…is love sweet love. As Burt Bacharach and Hal David said, that’s the only thing that there’s just too little of. At the risk of sounding a bit ‘soft’ as the holiday season approaches, I have been reflecting on some recent conversations along with some experiences I’ve had through 2011 and wish to emphasise the importance of developing what are often called ‘people skills’ in our businesses and organisations. As Dr. John McGurk states in this rather excellent November 2010 study, “Using the Head and Heart at Work,” people skills are rarely neutral, that is, they have the power to influence in positive, as well as negative, ways. I don’t believe I need to make the case for superlative ‘head’ or ‘hand’ skills at work; those cases have long been won. Instead, I will bang on yet again about the need to hone our ‘heart’ skills. It is by deployment of our ‘heart’ skills that we facilitate more effective application of our ‘head’ and ‘hand’ skills at work. Now that our workplaces are becoming more and more relationship- and collaboration-based, the urgent need to develop greater ‘heart’ at work is before us.
I know most of you will probably feel that you have plenty of love and caring in your personal lives. However, we spend a huge chunk of our waking hours at work, usually with people that we haven’t chosen. We also have opened our eyes to the fact that we actually want our businesses and organisations to be places where we feel valued and appreciated, where we feel we are making a difference to others, where we can be human. It is a nonsense to hold on to an Industrial Age notion that we should leave our whole selves at the door when we enter our workplaces and simply offer up our brains or hands to be deployed as some manager’s resource. We want to care and we want people to care about us.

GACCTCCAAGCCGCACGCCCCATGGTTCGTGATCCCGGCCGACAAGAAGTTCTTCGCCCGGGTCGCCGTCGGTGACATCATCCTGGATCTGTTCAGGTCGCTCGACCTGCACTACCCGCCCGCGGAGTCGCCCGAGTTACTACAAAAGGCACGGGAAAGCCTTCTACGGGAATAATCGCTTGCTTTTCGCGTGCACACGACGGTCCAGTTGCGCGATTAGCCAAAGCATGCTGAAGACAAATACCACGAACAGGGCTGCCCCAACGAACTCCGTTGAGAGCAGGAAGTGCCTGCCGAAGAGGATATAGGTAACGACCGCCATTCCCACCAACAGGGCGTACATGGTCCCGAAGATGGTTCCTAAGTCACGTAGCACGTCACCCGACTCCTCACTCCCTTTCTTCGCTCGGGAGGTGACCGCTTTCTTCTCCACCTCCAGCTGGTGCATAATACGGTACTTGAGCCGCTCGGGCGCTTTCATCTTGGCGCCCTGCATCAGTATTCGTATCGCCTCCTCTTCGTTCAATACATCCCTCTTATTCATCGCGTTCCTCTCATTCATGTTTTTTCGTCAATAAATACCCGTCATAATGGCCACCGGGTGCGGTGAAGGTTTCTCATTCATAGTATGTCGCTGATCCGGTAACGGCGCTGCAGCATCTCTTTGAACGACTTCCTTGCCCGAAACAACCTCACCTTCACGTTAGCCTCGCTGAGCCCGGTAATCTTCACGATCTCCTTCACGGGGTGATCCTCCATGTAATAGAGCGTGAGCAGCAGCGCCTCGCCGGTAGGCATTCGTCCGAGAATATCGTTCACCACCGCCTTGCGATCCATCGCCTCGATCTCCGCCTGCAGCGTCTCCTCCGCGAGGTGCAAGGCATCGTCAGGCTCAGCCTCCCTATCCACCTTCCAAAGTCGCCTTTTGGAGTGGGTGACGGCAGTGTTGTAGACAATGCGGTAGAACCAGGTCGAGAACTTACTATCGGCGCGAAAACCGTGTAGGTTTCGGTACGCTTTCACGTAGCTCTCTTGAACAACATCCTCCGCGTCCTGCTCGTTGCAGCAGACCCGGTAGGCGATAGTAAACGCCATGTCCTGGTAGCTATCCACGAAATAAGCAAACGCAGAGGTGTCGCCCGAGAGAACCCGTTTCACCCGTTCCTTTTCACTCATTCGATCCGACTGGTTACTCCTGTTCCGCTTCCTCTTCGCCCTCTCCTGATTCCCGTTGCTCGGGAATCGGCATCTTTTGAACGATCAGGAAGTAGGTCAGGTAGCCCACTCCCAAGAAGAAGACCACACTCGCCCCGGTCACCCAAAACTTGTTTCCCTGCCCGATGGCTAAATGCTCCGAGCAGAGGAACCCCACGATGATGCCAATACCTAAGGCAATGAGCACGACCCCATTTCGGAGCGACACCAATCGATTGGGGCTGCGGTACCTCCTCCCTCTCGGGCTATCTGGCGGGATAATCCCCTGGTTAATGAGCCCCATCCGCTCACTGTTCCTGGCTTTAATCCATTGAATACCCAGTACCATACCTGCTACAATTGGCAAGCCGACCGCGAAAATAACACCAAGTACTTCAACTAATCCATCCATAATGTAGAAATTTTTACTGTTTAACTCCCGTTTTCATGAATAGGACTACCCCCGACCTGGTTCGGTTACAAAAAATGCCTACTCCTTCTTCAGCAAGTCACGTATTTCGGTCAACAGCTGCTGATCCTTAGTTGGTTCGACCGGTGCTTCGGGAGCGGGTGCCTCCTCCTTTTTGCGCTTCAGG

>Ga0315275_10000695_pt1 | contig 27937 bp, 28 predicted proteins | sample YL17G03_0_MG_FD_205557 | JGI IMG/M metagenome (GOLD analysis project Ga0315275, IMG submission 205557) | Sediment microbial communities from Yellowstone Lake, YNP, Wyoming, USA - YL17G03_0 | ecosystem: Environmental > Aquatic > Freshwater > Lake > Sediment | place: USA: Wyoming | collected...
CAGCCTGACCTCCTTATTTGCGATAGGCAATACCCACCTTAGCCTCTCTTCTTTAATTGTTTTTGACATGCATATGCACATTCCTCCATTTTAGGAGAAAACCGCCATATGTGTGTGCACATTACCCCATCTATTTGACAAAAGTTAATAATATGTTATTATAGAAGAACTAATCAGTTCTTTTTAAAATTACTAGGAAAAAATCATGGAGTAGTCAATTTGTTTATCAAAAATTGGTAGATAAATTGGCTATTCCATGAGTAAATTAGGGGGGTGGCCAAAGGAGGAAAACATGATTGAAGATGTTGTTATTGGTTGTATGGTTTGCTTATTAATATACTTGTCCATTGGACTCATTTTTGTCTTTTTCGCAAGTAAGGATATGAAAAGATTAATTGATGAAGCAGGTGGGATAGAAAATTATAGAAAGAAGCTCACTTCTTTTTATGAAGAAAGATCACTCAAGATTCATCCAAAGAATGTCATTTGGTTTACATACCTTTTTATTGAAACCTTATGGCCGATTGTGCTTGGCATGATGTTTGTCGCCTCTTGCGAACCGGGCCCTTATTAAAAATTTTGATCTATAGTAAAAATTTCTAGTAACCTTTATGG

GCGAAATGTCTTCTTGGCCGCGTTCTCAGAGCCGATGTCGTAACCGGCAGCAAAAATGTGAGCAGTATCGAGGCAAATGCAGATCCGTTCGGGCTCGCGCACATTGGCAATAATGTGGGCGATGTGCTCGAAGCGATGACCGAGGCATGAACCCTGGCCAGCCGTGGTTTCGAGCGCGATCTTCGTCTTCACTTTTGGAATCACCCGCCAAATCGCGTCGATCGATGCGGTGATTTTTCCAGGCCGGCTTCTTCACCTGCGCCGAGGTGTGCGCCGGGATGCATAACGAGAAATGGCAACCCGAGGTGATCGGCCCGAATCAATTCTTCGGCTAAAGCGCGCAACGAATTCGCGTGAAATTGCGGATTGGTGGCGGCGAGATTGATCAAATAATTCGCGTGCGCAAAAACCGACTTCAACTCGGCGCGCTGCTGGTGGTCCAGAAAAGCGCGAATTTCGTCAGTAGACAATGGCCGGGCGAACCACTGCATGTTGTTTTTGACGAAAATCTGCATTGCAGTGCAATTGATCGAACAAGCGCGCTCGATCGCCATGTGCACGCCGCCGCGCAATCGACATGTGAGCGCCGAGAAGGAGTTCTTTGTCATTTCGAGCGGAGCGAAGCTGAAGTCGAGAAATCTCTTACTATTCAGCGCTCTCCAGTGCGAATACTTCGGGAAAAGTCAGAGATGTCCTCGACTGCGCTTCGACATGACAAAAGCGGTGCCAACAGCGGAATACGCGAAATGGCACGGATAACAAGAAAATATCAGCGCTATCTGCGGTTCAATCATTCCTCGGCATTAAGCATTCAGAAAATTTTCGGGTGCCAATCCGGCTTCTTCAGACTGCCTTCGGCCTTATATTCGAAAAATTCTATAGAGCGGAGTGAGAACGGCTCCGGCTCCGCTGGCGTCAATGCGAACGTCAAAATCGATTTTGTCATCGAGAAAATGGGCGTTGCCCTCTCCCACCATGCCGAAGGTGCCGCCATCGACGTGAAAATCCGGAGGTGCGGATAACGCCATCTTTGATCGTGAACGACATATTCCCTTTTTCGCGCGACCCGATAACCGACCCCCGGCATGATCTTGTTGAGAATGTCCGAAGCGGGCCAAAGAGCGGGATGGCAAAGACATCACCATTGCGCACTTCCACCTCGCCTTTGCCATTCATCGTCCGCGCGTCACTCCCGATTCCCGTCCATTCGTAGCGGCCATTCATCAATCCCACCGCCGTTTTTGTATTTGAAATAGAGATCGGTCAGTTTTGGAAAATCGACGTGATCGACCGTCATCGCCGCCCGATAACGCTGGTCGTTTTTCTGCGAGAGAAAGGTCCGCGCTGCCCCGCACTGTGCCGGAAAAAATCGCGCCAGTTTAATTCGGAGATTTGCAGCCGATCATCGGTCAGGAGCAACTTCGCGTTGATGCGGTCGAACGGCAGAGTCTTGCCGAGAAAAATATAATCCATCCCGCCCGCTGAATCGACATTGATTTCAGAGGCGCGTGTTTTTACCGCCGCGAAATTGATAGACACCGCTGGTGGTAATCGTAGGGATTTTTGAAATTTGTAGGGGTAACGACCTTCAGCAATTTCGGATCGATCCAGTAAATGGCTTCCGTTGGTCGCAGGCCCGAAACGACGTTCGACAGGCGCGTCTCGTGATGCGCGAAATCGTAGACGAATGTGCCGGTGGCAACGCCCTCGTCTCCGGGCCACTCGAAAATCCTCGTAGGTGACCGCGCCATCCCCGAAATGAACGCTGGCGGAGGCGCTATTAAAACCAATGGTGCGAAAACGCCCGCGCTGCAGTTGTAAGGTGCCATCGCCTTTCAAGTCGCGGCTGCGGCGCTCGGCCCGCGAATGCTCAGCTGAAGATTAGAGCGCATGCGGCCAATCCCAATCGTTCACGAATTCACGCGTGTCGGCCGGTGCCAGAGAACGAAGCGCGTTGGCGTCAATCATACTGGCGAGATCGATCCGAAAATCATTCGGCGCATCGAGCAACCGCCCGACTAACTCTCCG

There is growing evidence that doing good for others and showing caring for others is also good for us. Two large studies have shown that older adults who volunteer live longer than non-volunteers. Indeed, altruistic emotions seem to override the effects of cortisol, our stress hormone. A recent study has also shown that helping and caring for others increases levels of oxytocin, the bonding hormone that helps us develop trusting relationships. If we have reduced cortisol and increased oxytocin when we are compassionate and caring towards others, if we feel good because of the unselfish good we do, it boggles the mind why we still endure workplaces that cause us to feel bad or where our good deeds go unnoticed. However, as William Glasser is noted as saying, we cannot change others; we can only change ourselves; if we change ourselves, others cannot help but respond to us differently.
If you believe that we get back what we give out, why not be mindful of opportunities to care for others with whom we work? One note about this do-good effect, though. Those studies which show improved well-being when we are compassionate towards others also indicate that this comes out of unselfish good deeds, not ‘dry’ acts of duty for others. Just as your boss won’t guarantee higher levels of engagement by faking care, consultation or listening, we can’t fake generosity. It requires genuineness and authenticity on our part; not simply clicking “Like” on Facebook.